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Variations in the Color of Eggs of the Horn Fly1,2

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Abstract:

Although most eggs of the horn fly, Haematobia irritans (L.), are dark brown, small numbers of tan, yellow, and white eggs also are produced. With induced oviposition, about 80% of the eggs produced in 4 hours were dark brown, and 20% were lighter in color; with natural oviposition, only a few more than 5% were light in color. Dark brown eggs were deposited first and then light-colored eggs. The percentage of fertility and the sex ratio were essentially the same for eggs of all 4 colors. Arrangement of egg colors in the ovaries was inconsistent with occasional white or yellow eggs being nearer the oviduct than were tan and brown eggs.

Document Type: Research Article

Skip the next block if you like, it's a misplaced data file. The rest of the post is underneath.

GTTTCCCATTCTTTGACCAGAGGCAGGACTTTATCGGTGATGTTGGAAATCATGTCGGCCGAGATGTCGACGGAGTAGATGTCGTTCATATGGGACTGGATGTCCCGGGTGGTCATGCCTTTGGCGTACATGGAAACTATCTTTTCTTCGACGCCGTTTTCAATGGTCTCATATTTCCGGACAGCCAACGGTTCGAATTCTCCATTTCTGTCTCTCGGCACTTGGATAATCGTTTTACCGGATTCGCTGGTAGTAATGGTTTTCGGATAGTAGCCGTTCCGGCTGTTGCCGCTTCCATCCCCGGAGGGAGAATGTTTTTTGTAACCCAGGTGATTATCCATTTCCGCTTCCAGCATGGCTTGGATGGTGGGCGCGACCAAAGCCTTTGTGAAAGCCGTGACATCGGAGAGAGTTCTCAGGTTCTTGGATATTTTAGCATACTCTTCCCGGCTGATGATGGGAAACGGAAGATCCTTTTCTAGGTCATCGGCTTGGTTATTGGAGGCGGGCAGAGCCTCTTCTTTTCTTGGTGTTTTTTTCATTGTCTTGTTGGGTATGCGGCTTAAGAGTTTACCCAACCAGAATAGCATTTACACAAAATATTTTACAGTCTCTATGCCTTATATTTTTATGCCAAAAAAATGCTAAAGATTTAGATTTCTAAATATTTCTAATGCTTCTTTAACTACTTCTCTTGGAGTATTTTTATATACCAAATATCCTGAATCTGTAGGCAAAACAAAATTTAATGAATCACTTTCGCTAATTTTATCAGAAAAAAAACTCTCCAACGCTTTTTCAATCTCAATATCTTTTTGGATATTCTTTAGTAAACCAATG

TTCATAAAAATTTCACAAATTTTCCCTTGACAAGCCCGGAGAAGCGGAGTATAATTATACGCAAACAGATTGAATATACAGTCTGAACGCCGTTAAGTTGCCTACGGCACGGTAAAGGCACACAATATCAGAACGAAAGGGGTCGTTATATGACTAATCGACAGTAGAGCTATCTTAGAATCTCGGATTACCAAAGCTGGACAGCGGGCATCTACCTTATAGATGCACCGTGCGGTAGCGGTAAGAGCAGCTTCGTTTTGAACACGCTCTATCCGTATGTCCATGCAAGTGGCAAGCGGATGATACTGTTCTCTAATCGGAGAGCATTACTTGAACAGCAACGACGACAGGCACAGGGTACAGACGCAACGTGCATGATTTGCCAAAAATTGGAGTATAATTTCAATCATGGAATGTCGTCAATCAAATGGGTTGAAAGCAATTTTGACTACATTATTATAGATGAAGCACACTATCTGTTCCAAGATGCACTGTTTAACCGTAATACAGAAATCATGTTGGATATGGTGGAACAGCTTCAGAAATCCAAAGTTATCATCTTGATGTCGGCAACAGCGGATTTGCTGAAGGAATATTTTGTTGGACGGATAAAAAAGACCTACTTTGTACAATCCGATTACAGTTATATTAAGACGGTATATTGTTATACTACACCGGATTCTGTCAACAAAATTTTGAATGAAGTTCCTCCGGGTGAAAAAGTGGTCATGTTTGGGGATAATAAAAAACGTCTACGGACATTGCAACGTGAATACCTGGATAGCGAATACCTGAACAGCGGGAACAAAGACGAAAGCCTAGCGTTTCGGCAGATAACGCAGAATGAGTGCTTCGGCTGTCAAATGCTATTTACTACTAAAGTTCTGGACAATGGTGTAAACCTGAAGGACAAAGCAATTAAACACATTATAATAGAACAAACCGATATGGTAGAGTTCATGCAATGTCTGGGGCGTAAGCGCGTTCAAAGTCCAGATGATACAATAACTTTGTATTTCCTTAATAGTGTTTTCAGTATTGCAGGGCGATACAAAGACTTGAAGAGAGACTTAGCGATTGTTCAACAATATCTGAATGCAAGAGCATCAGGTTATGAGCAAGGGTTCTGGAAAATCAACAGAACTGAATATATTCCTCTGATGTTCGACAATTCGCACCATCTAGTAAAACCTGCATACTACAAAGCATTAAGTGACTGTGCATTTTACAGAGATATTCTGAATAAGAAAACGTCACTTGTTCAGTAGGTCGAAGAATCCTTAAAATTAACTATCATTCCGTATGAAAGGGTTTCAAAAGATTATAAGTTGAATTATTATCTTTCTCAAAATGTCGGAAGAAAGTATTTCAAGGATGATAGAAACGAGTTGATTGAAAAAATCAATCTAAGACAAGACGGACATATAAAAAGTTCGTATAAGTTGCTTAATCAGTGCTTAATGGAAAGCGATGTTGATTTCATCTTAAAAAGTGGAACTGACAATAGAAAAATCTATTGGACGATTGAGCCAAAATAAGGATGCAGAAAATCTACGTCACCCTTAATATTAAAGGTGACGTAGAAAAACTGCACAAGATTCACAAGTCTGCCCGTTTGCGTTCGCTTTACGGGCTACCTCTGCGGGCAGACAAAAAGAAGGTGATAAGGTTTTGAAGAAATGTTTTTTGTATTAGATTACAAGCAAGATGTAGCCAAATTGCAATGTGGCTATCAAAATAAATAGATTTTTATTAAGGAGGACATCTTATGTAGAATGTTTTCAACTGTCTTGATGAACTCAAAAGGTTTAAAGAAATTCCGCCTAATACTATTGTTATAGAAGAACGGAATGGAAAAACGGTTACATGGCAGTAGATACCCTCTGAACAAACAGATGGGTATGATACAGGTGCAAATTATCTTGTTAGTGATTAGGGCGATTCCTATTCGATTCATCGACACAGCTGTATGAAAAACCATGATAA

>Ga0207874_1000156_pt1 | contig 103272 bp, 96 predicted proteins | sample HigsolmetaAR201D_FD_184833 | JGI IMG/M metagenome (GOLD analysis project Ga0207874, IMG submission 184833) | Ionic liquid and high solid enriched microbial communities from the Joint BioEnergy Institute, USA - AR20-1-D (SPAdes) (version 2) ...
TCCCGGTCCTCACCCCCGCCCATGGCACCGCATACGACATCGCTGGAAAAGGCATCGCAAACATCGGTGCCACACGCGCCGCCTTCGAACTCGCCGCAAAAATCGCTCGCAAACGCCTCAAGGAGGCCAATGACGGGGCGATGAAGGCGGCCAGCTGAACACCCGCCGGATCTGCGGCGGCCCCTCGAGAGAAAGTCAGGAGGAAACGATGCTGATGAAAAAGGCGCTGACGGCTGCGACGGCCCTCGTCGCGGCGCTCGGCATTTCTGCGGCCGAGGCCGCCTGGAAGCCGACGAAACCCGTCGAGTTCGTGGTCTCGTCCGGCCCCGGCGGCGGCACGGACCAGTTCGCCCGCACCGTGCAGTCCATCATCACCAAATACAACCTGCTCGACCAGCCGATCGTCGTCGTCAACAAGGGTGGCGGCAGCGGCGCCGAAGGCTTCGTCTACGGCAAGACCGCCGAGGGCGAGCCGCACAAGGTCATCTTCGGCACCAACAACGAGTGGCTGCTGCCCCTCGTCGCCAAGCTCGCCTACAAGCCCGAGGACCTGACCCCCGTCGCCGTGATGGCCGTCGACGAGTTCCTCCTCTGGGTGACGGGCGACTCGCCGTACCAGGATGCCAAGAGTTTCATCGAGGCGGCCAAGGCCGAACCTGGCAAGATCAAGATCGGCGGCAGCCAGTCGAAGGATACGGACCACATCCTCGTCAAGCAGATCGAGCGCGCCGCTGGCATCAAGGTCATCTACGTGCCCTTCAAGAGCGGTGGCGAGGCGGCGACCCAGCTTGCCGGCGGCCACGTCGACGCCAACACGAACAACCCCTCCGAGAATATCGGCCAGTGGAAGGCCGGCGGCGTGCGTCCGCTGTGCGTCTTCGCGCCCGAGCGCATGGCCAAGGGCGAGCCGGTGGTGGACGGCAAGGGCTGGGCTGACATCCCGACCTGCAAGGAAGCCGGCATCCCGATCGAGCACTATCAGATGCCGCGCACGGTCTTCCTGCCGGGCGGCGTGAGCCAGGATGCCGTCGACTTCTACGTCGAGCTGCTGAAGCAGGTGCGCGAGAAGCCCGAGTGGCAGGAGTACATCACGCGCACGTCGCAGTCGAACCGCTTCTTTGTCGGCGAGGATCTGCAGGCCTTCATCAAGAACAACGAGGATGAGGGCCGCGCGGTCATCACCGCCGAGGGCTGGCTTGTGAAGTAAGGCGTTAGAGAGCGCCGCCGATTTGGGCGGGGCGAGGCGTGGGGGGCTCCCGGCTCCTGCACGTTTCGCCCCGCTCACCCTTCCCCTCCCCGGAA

Publication date: August 1, 1966

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  • Journal of Economic Entomology is published bimonthly in February, April, June, August, October, and December. The journal publishes articles on the economic significance of insects and is divided into the following sections: apiculture & social insects; arthropods in relation to plant disease; forum; insecticide resistance and resistance management; ecotoxicology; biological and microbial control; ecology and behavior; sampling and biostatistics; household and structural insects; medical entomology; molecular entomology; veterinary entomology; forest entomology; horticultural entomology; field and forage crops, and small grains; stored-product; commodity treatment and quarantine entomology; and plant resistance. In addition to research papers, Journal of Economic Entomology publishes Letters to the Editor, interpretive articles in a Forum section, Short Communications, Rapid Communications, and Book Reviews.
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